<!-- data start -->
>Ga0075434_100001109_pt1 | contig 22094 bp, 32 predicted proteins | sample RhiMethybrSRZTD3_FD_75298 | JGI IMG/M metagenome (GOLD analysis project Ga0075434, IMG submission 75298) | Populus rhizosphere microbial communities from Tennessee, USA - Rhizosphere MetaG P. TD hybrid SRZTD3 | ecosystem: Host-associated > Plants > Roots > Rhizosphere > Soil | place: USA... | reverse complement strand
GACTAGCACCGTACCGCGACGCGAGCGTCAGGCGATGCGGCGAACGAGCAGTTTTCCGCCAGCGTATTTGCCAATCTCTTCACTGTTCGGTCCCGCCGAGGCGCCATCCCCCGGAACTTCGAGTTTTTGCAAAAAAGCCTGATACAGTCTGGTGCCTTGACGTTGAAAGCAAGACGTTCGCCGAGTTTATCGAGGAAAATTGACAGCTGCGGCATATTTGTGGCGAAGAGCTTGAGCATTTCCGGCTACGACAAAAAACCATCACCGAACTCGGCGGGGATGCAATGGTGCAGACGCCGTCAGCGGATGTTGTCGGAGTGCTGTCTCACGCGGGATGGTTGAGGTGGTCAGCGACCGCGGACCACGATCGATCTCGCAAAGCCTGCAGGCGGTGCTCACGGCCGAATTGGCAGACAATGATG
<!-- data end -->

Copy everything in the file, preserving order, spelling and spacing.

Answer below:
>Ga0075434_100001109_pt1 | contig 22094 bp, 32 predicted proteins | sample RhiMethybrSRZTD3_FD_75298 | JGI IMG/M metagenome (GOLD analysis project Ga0075434, IMG submission 75298) | Populus rhizosphere microbial communities from Tennessee, USA - Rhizosphere MetaG P. TD hybrid SRZTD3 | ecosystem: Host-associated > Plants > Roots > Rhizosphere > Soil | place: USA... | reverse complement strand
GACTAGCACCGTACCGCGACGCGAGCGTCAGGCGATGCGGCGAACGAGCAGTTTTCCGCCAGCGTATTTGCCAATCTCTTCACTGTTCGGTCCCGCCGAGGCGCCATCCCCCGGAACTTCGAGTTTTTGCAAAAAAGCCTGATACAGTCTGGTGCCTTGACGTTGAAAGCAAGACGTTCGCCGAGTTTATCGAGGAAAATTGACAGCTGCGGCATATTTGTGGCGAAGAGCTTGAGCATTTCCGGCTACGACAAAAAACCATCACCGAACTCGGCGGGGATGCAATGGTGCAGACGCCGTCAGCGGATGTTGTCGGAGTGCTGTCTCACGCGGGATGGTTGAGGTGGTCAGCGACCGCGGACCACGATCGATCTCGCAAAGCCTGCAGGCGGTGCTCACGGCCGAATTGGCAGACAATGATG